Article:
The Freakonomics of well-being and productivity

What do young British Asian entrepreneurs think of the policy of a four-day working week?

Priyanka Mehta Wednesday 12th February 2020 10:06 EST

Nearly a decade ago when Dubner and Levitt published Freakonomics, their core rationalisations around incentive-driven economic and sociological policies were frowned upon. Now, these perhaps, are the very pillars on which a capitalistic economy thrives. The desire for people to get what they want or need, especially in a competitive market where others may pursue the same seems the formula for most recruiters to assess the target achieving capacity of an individual.

Breaking away from the traditional structure of a regular Monday-Friday office culture is the new norm of moving towards a “less working future”. Four-day working weeks have recently become the topic of debate. But what do young British Asian entrepreneurs think of the proposed idea?

“When you have to focus, you are more productive. If you can do what you need to do in 4 days, then what use is the 5th day? Wouldn't it be better to let people recharge properly for the next week? Certainly plenty of academic studies have shown this, and Microsoft's latest experiments in Japan with a 4-day work-week have shown a 40% productivity jump,” asks Darshan Sanghrajka, Founder, Super Being Labs. 

Upside: Flexible clocking hours and result-oriented work culture

Super Being Labs is a social innovation agency that creates digital products and offers services around improved lifestyles. Darshan works along with a team of 21 artists including strategists, creatives, designers, developers, and researchers. Some of their clients include Cabinet Office, Breast Cancer Now, Action for Children, Women's Aid and Telefonica among others. As is the atmosphere in most start-ups and creative agencies the work culture in Super Being Labs is also relatively relaxed. 

“Our work culture is based on the idea that great people work best when trusted. We don't have time sheets, we don't have people looking over people's shoulders, we just get the work done. Also because we are a pretty remote company, people can work from wherever is best for them. 

“I am not focussed on the hours slogged out by the team members as long as everyone gets their work done with the results required of them and leaving them happy and recharged,” he explains.

It may appear natural to clock 37-40 hours in a working week, and perhaps some during the weekend as well. However, these are the results of labour movements of the 19th and 20th centuries demanding limits to the toil that industrialism had imposed upon them in the post World War era. While some Scandinavian countries such as Finland mull over the introduction of this four-day working week concept, it is worth noting that the UK follows some of the longest working hours across the EU as noted by Eurostat.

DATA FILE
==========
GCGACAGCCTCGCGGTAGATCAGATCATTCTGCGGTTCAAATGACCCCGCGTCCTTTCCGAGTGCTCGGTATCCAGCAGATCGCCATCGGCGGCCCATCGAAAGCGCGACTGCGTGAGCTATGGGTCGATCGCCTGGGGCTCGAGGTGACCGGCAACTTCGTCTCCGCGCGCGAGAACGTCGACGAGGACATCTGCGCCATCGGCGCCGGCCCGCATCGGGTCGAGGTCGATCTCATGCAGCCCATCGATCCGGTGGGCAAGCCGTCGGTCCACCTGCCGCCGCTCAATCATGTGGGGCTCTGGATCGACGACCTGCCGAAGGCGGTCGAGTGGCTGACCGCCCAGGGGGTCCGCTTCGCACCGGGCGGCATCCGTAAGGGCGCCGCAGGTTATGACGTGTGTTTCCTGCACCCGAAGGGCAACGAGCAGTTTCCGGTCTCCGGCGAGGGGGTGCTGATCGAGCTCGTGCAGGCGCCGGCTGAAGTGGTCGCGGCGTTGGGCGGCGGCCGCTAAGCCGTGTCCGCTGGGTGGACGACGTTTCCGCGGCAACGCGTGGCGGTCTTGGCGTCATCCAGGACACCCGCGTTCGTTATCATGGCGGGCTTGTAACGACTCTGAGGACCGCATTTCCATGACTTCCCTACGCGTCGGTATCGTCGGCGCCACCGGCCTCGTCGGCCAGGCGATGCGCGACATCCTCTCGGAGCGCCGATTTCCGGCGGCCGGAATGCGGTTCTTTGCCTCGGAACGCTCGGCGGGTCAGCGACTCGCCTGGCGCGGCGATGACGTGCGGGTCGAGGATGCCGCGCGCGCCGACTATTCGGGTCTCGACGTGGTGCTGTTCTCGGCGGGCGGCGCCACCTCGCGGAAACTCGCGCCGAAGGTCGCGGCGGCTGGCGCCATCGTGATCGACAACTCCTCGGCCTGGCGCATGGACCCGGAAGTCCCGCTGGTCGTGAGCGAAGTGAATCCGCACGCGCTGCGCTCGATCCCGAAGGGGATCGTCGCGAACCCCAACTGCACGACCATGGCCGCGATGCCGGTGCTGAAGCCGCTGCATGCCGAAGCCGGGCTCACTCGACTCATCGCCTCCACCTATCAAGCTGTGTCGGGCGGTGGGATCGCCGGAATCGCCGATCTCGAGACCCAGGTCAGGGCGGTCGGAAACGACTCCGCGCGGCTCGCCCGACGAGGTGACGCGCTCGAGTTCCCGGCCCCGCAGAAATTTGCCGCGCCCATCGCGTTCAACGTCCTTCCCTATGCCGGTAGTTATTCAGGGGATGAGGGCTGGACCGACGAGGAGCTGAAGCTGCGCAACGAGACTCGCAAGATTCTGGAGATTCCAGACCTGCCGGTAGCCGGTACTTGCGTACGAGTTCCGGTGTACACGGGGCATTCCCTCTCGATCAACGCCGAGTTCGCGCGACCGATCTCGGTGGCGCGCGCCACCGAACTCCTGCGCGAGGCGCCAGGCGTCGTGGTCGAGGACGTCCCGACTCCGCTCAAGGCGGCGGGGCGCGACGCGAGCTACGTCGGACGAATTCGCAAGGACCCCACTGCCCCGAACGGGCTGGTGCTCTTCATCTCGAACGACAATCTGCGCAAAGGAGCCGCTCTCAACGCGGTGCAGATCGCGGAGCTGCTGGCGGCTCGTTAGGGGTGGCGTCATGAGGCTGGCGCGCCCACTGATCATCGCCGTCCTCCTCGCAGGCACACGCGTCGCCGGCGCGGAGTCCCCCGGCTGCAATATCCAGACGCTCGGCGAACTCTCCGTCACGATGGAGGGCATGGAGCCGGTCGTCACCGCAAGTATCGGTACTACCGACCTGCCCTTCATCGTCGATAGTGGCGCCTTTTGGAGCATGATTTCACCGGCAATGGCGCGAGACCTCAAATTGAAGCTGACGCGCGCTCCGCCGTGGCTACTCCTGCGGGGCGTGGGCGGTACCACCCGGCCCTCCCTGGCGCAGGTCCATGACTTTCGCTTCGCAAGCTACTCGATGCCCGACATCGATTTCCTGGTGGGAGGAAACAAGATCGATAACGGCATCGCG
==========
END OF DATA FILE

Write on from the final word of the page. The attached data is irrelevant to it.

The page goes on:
In a similar shift of policy at the annual party conference in Brighton last year, shadow chancellor John McDonnell proposed moving British workers to a 32-hour week–equivalent to four days–with no loss of pay. The change would happen within the next decade under a Labour government, he had proposed. Recently Labour leadership contender Rebecca Long-Bailey has asserted the need to end ‘24/7 work culture’ and that workers must be allowed to ignore e-mails during the weekends. While in theory, these policies may foster emotional well-being, some entrepreneurs question if in reality, it would yield the same?

The downside: Crammed up work pressure, stress and employers willing to pay

“The downside of this approach is that it may result in people becoming increasingly stressed during the 4 days they actually do work especially if they are expected to produce the same output as they would in the 5 days however just in less time.

“There is also a question regarding the payment. Would employers be paying the same for you to work 4 days - would all employers be able to afford that? I think smaller employers would potentially be impacted by this especially as the jury is still out on whether cramming 5 days of work into 4 days is feasible and boosts productivity.,” argues Rajeeb Dey, Founder & CEO of Learnerbly.

Learnerbly is a workplace learning platform that enables businesses to empower their employees to own their professional development. Rajeeb works with a team of 21 professionals; with three of these members working remotely with him. And similar to Super Labs Being, the work culture in Learnerbly is based on trust and results. Additionally, the employees are cared for with personal Learning and Wellbeing allowances ranging from £1000 - £2000 to cover personal and professional development as well as the ability to avail their health cashback scheme to cover things like dentist, optician and physio costs (which also includes counselling and medical services). Explaining his skepticism around this policy, Rajeeb concludes,

“We don't clock watch - as long as you produce the results you can leave early; choose to work random hours it's ultimately about getting things done. Whether you stipulate 4 or 5 days is not necessarily going to change much. I think this may be something particularly prevalent in the startup ecosystem where people are driven by far more than just the salary or the fact it's a job. We constantly benchmark ourselves with other early-stage tech companies to ensure we're able to provide a great working environment and attract the very best talent.

“For organisations who have trialled it already the initial findings haven't been conclusive and many have reverted to the original 5-day models so I am currently more sceptical about this than I am supportive of the proposition until I can see more hard evidence of this impact and benefits it provides both to employees and employers.”

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